By Betty Reid
For four decades, Donna Dalsing watched as colleagues threw heaps of blue medical wraps in trash bins.
The Phoenix Baptist Hospital nurse said the waste bothered her. After all, the wraps — clothlike polypropylene that bundles surgical utensils used in operating rooms — weren’t dirty or mangled. She would take some of it home for personal use, but she couldn’t figure out how to stop the problem on a larger scale.
Then Dalsing, 62, attended a green convention for medical professionals in Denver in 2012.
She saw others who recycled the wraps and made them into tote bags.
“It was like a lightbulb went off,” Dalsing said. “This is what we can do with the blue wraps.”
Dalsing, founder of the Abrazo Health Hospital’s Phoenix Baptist green team, shared the idea with her team members — and they started sewing.
The bags were a hit. Officials have given them out at the Susan G. Komen Race for the Cure and I Recycle Phoenix events.
Now, non-profit Keep Phoenix Beautiful officials want to organize their own sewing team to make the totes.
Recycling the blue wraps is part of a movement by the nation’s hospitals to battle medical-material waste, especially in operating rooms. The New York Times reported that many medical industries started to confront the amount of waste generated in 2010.
The nation’s hospitals produced nearly 6 billion tons of waste per year, according to the fall 2011 Medical Waste Management News, a quarterly publication that serves health-care facility waste-management workers. The publication estimated that 19 percent of the waste is blue wrap.
Blue wraps seal surgical instruments, and hospitals generally dispose of themonce opened.
Focus on recycling locally
Other Arizona hospitals have recycling initiatives focused on blue wraps as well.
Jeremy Owens, St. Luke’s Medical Center’s director of material management, said the hospital reduced its use of blue wraps last year. The operating room now uses sterilization containers instead of blue wraps.
Workers wash, clean and sterilize the containers before they reuse it to bundle surgical utensils.
The change cut down on the use of blue wraps by 75 percent, Owens said.
IASIS Healthcare, which operates 20 hospitals across the nation, including St. Luke’s in Phoenix, recycles other medical products and diverts 22 tons of material from landfills, Owens said. The Phoenix hospital started recycling about 2005, he said.
Abrazo Health has six hospitals in the Valley,including Phoenix Baptist. The hospital started its recycling program in 2011.
The hospital’s green team consists of staff from Phoenix Baptist, Maryvale and Arizona Heart hospitals.
The team works with national groups with similar goals, such as Practice GreenHealth and HealthCare Without Harm. The green team collects general information on sustainability in the medical industry and networks with other sustainable medical staff throughout the nation.
Making the blue totes
Dalsing, a northwest Phoenix resident, took the helm of the hospital’s green team in 2011.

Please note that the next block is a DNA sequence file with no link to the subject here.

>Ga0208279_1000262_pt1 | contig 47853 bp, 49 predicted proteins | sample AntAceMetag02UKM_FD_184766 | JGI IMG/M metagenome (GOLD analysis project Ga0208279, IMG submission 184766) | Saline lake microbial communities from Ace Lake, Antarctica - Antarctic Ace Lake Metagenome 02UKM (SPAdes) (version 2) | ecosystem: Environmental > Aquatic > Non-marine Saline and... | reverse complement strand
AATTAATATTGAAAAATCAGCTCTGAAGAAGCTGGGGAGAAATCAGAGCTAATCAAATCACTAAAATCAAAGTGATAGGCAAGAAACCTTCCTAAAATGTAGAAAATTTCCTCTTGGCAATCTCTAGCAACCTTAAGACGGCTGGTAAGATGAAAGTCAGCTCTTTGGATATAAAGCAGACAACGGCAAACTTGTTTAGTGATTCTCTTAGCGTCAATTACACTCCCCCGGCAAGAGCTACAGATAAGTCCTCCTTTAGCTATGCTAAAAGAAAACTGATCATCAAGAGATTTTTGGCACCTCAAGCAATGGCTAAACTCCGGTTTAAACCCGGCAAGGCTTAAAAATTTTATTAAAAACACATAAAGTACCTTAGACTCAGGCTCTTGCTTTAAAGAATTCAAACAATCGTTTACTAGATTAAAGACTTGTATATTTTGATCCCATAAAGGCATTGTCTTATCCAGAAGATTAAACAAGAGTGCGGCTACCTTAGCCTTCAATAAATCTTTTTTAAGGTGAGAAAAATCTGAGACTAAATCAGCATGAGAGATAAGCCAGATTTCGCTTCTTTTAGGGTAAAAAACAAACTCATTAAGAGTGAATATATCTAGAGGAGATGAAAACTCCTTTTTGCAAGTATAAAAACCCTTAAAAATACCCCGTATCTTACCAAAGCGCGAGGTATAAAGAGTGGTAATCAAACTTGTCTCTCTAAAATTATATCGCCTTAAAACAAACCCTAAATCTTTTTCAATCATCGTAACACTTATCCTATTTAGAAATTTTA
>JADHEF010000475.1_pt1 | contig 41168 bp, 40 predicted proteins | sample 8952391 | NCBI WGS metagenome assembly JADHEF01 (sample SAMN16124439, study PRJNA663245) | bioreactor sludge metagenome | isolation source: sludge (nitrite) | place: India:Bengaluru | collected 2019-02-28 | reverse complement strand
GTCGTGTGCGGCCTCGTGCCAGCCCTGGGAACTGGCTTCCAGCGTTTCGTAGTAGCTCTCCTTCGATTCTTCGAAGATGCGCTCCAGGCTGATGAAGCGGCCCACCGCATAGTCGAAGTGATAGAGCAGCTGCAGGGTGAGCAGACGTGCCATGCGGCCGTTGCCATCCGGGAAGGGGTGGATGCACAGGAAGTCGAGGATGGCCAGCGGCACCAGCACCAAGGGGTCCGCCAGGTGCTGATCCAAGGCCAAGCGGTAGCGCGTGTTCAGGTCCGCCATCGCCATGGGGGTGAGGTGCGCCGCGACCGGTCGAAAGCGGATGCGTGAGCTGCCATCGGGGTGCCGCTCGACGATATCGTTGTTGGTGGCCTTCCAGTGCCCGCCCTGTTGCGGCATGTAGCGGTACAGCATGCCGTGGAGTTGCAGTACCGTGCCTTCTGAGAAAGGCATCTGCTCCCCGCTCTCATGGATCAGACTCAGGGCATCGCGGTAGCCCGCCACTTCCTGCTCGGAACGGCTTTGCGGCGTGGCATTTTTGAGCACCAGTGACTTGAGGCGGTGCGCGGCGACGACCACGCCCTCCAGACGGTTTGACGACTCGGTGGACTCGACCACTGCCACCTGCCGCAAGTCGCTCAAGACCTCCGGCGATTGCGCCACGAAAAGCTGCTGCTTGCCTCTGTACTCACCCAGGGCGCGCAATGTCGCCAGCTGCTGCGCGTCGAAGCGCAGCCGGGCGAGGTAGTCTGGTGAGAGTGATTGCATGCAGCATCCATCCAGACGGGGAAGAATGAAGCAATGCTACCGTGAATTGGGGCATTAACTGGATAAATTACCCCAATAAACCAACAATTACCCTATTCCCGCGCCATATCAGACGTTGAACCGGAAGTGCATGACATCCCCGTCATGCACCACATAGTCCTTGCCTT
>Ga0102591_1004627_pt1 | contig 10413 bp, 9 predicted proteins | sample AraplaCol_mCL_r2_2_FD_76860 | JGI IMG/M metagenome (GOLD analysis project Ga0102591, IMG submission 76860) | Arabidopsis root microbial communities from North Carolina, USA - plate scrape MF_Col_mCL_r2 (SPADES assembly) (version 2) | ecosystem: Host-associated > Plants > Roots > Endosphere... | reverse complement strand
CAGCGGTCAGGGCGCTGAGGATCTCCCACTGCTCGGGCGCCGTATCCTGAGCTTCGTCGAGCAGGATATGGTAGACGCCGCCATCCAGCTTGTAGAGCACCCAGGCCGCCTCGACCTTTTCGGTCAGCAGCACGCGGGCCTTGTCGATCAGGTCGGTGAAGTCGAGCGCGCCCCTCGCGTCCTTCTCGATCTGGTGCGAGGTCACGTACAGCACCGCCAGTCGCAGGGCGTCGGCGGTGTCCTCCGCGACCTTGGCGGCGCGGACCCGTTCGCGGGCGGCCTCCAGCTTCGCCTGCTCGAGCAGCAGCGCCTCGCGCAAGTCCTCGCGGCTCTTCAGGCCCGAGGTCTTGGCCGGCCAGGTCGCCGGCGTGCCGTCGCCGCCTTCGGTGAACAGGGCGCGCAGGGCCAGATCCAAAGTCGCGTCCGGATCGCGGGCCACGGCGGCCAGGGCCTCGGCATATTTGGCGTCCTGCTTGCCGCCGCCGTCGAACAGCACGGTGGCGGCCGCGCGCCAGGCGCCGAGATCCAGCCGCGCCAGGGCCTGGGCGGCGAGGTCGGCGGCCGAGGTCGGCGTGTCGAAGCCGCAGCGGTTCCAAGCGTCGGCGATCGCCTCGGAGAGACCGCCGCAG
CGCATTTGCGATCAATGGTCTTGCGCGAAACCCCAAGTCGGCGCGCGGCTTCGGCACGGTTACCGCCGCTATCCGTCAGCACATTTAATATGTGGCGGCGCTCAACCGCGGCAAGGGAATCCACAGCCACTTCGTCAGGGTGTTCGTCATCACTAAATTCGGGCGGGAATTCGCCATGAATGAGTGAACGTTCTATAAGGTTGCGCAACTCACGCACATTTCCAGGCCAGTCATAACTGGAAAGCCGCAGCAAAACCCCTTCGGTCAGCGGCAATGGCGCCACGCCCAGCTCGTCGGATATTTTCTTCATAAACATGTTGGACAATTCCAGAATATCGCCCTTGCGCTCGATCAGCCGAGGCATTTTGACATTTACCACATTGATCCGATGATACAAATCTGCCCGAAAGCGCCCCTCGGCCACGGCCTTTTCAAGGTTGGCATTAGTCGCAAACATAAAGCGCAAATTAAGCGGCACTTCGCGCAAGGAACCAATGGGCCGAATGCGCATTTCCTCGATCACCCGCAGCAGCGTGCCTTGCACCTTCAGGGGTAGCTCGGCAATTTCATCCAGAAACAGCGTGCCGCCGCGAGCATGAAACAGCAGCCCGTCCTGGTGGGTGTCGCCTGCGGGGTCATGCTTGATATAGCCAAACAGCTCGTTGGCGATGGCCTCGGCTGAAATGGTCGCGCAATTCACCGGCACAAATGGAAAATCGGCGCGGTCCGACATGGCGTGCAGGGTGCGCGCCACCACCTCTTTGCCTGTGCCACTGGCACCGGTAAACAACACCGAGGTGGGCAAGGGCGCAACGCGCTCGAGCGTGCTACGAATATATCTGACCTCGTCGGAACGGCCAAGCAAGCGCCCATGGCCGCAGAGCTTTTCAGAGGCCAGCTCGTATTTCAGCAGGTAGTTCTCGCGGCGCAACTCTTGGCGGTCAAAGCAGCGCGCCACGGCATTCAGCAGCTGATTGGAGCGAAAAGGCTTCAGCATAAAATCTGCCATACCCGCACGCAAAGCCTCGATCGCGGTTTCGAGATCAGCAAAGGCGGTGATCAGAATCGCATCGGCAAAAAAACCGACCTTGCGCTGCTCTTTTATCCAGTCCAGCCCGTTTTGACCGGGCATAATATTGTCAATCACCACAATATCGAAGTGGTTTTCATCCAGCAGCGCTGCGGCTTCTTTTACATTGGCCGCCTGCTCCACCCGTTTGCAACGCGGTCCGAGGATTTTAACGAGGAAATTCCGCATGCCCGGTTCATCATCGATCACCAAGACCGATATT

She is a lifetime recycler both at home and work. Before Phoenix Baptist embraced recycling, Dalsing collected recyclable material, such as soda bottles and cardboard boxes, at work and took them home to recycle.
Today, Dalsing’s mission is to boost the hospital’s recycling program.
Dalsing estimates that Phoenix Baptist throws away about 33,576 varied-size sheets of wrap per year.
Her group wants to lower those numbers significantly. Once she discovered how to sew blue wraps into tote bags, she worked with the hospital officials for permission to collect the material. The team now takes some of the wraps home and sews them into bags.
One large sheet of blue wrap can create three to six bags, depending on their thickness and size. The shoulder bags are about 17 inches long and 15 inches wide, with a 32-inch-long strap.
The bags take about 30 minutes to cut and sew.
Most recently, the green team sold handbags for Earth Day to the hospital staff. They earned about $60, which they will use to finance other recycling efforts.
Bags make their debut
The bags made their public debut during Susan G. Komen Race for the Cure in October. The team sewed 65 bags, stuffed them with promotional items and handed them out to participants.
The green team later tailored 50 bags to give out during the I Recycle Phoenix, which scheduled a recycling event to collect electronics, glass, cellphones, batteries, chargers, lightbulbs and shred paper. Christown Spectrum Mall hosted the 2012 event in late December.
Phoenix Public Works Department contracts with Keep Phoenix Beautiful, a sister of Keep America Beautiful and a non-profit organization. Keep Phoenix Beautiful organizes and implements several programs about litter prevention and recycling initiatives, which include the I Recycle Phoenix event.
Tiffany Hilburn, Keep Phoenix Beautiful special-events manager, saw the bags for the first time.
“They were amazing,” Hilburn said. “I didn’t know you could make anything out of the blue wrap.”
Hilburn wondered what else was out there that could be recycled into a bag.
Dalsing’s team also is working on other projects: replacing Styrofoam cups with reusable cups, replacing a smoking area with a tranquil garden.
Dalsing said the team has much work ahead and needs partners to sustain the project.
The group reached out to Arizona State University’s Ira A. Fulton School of Engineering, which offered an engineer to work with the team. The engineer will help the hospital identify other medical waste they could recycle.
Recycling begins with the hospital staff, Dalsing said.
“It’s a culture change,” Dalsing said. “Experts tell me it’ll take four to five years to make things happen because we are trained to think to throw everything away. Now we are trying to train the staff to rethink before you throw things away.”
Nurses, are any of the hospitals you work at utlilizing similar recycling efforts? Comment below!
Source: AZ Central